Somewhere between logos and sliders target markets tend to be forgotten. You can’t design a site that caters to everyone – and you shouldn’t try to. Keeping your core audience in mind is the one thing that translates into a successful user experience.
If We Ask…
…a hundred designers what the best UX tips are, these are usually the answers we get:
- Simple navigation
- 3 clicks to site goal
- Clear text
- Call to action is defined
- Lots of media
Heck, you could write a ‘UX blueprint handbook’ (it probably exists!) and include all of these things. And you know what? 80% of websites out there would be semi-successful just keeping these things in mind.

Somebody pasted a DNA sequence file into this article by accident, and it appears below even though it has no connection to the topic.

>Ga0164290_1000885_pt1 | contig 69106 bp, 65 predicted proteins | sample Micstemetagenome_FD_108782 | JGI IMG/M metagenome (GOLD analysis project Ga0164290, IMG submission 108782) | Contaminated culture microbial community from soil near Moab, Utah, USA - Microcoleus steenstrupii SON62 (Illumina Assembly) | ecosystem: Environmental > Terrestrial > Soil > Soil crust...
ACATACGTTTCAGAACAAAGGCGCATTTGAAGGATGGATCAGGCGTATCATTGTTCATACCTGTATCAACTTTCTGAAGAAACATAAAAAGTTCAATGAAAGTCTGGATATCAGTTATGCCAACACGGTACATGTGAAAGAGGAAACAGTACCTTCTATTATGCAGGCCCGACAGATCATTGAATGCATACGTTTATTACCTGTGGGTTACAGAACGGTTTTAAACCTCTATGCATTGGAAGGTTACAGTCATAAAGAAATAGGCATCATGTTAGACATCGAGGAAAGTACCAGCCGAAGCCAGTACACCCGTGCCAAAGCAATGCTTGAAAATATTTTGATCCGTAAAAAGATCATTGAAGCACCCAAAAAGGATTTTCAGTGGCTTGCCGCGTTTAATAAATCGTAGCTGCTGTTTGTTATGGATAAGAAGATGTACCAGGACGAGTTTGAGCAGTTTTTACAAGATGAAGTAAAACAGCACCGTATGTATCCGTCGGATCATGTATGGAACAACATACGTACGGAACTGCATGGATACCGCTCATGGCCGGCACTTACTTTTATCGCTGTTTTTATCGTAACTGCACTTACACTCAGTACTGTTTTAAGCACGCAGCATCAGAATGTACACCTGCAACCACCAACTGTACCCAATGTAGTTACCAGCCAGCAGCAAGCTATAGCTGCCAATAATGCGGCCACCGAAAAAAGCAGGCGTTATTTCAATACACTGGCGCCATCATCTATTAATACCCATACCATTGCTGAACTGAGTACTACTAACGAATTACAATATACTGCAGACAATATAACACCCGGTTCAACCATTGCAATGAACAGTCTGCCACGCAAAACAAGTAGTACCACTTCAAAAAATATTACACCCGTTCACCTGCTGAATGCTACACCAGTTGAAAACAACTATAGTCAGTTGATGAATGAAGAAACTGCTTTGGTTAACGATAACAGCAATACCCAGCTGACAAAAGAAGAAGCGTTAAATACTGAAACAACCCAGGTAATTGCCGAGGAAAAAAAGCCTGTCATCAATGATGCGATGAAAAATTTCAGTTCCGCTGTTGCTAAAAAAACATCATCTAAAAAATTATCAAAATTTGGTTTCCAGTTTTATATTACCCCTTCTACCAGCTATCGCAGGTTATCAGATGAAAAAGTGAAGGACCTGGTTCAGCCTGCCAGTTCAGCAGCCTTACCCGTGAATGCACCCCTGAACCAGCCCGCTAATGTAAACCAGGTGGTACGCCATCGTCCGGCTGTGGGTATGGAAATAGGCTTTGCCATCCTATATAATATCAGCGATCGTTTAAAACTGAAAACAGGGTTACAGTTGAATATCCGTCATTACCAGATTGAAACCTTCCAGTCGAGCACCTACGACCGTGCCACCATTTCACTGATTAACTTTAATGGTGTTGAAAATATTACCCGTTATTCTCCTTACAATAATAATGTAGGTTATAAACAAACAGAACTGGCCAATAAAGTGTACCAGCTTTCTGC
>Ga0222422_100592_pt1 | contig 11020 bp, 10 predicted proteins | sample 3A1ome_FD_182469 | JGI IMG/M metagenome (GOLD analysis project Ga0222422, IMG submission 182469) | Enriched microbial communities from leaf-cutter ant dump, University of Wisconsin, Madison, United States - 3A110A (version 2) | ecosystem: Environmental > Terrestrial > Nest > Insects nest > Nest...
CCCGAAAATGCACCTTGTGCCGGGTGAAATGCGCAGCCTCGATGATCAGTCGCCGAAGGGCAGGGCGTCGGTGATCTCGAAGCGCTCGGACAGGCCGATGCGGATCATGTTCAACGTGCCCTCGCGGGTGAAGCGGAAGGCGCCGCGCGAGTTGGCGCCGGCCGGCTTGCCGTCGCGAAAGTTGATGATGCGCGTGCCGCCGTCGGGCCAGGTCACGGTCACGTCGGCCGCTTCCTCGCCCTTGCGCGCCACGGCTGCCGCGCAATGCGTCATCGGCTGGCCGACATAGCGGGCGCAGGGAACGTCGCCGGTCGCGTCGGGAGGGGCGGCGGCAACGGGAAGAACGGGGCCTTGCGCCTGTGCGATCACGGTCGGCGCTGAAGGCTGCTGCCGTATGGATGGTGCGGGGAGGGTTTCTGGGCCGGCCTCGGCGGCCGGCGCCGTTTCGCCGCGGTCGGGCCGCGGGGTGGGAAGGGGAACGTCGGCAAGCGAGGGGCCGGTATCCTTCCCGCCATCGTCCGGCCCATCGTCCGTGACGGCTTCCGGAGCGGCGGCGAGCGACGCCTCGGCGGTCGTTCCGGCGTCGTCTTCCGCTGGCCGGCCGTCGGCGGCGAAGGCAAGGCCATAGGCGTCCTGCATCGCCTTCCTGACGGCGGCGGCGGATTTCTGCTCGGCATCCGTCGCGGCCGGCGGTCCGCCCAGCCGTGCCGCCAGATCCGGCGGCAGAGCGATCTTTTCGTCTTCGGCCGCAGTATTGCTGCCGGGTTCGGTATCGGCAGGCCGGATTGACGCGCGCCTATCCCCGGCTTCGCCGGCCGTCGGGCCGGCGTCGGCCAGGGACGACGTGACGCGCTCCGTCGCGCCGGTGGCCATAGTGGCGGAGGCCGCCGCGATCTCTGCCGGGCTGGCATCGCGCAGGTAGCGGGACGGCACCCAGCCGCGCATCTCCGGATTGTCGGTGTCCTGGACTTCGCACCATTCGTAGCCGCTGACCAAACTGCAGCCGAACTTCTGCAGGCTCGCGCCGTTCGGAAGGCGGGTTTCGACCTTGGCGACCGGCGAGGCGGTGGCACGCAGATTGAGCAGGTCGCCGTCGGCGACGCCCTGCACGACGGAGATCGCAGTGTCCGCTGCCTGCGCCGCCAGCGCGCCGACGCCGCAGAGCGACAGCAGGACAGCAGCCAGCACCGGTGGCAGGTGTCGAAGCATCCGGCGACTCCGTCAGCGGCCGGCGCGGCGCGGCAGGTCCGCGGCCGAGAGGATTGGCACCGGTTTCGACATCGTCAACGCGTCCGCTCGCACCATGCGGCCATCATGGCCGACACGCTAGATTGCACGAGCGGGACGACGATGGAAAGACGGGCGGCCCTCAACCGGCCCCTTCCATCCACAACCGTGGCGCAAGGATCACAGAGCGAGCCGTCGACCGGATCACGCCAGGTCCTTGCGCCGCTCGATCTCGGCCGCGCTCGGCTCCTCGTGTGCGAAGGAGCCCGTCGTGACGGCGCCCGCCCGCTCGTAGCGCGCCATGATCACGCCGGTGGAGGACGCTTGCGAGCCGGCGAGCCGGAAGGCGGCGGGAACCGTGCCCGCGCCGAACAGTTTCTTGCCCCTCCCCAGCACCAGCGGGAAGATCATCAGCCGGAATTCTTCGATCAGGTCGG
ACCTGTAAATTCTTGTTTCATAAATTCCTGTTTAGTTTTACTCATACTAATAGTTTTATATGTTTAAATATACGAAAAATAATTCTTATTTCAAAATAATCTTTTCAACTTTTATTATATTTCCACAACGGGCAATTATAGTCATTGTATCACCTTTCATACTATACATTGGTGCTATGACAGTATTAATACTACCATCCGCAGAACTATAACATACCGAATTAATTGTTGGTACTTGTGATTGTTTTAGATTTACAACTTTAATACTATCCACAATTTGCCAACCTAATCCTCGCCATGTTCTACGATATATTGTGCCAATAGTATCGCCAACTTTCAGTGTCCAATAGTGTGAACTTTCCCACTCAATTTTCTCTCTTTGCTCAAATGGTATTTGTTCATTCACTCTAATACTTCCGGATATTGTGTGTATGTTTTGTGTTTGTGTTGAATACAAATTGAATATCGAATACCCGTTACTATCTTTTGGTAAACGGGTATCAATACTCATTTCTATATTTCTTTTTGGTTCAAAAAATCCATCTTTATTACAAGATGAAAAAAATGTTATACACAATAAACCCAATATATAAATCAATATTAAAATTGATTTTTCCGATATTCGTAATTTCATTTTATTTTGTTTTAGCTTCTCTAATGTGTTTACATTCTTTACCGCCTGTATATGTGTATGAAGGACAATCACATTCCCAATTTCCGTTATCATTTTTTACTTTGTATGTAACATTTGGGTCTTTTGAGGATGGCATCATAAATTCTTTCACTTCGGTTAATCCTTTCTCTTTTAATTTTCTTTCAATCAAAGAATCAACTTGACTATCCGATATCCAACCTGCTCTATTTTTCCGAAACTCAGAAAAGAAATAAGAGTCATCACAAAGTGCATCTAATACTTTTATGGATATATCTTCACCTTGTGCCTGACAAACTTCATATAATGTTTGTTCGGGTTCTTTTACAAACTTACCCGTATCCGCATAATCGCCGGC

But you don’t want to be part of that 80%. You want to knock it out of the park.
Those Crazy Japanese
So what’s the difference between designs that function and designs that are extremely effective? Your core audience. Just think about it. What does your audience like? What are they used to seeing? What makes them tick? Where is your audience located?
Here’s a bit of homework for you: spend some time looking at videos and commercials from Japan compared to media that is targeted to North Americans. It won’t take you very long to see a major difference (colors, noise level, etc).
To North Americans, Japanese commercials might be perceived as wacky or crazy, and that’s exactly right – they weren’t designed to appeal to a Western palate.
Apples and Apples
Why are we talking about commercials and not websites? Because it’s the same thing. It’s all wrapped up into the massive package called ‘advertising’ and that’s exactly what a website aims to do – advertise a product or service with the end result being increased revenue.
User experience isn’t just about applying a blueprint. It’s about customizing that blueprint to fit your audience.